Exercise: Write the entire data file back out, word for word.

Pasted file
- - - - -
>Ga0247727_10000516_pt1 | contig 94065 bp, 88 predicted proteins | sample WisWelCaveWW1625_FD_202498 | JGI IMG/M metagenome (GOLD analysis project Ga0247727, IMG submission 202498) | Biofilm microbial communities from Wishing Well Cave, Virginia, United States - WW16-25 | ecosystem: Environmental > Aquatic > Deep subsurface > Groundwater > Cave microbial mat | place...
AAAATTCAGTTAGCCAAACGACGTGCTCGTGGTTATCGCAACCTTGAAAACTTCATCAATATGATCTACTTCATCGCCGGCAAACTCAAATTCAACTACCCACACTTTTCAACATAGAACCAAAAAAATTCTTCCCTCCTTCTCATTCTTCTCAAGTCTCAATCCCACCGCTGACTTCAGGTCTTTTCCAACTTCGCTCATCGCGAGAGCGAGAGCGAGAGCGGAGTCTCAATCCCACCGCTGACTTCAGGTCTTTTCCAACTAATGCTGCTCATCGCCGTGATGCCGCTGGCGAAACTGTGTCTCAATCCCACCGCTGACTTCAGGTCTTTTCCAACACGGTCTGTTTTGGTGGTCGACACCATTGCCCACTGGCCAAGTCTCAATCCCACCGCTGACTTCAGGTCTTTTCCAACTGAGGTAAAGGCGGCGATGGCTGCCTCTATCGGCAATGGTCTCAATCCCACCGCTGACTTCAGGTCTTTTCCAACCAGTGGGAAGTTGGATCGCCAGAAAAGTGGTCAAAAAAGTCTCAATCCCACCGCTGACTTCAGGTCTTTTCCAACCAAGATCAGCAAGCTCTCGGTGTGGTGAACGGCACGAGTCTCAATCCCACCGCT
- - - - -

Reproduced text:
>Ga0247727_10000516_pt1 | contig 94065 bp, 88 predicted proteins | sample WisWelCaveWW1625_FD_202498 | JGI IMG/M metagenome (GOLD analysis project Ga0247727, IMG submission 202498) | Biofilm microbial communities from Wishing Well Cave, Virginia, United States - WW16-25 | ecosystem: Environmental > Aquatic > Deep subsurface > Groundwater > Cave microbial mat | place...
AAAATTCAGTTAGCCAAACGACGTGCTCGTGGTTATCGCAACCTTGAAAACTTCATCAATATGATCTACTTCATCGCCGGCAAACTCAAATTCAACTACCCACACTTTTCAACATAGAACCAAAAAAATTCTTCCCTCCTTCTCATTCTTCTCAAGTCTCAATCCCACCGCTGACTTCAGGTCTTTTCCAACTTCGCTCATCGCGAGAGCGAGAGCGAGAGCGGAGTCTCAATCCCACCGCTGACTTCAGGTCTTTTCCAACTAATGCTGCTCATCGCCGTGATGCCGCTGGCGAAACTGTGTCTCAATCCCACCGCTGACTTCAGGTCTTTTCCAACACGGTCTGTTTTGGTGGTCGACACCATTGCCCACTGGCCAAGTCTCAATCCCACCGCTGACTTCAGGTCTTTTCCAACTGAGGTAAAGGCGGCGATGGCTGCCTCTATCGGCAATGGTCTCAATCCCACCGCTGACTTCAGGTCTTTTCCAACCAGTGGGAAGTTGGATCGCCAGAAAAGTGGTCAAAAAAGTCTCAATCCCACCGCTGACTTCAGGTCTTTTCCAACCAAGATCAGCAAGCTCTCGGTGTGGTGAACGGCACGAGTCTCAATCCCACCGCT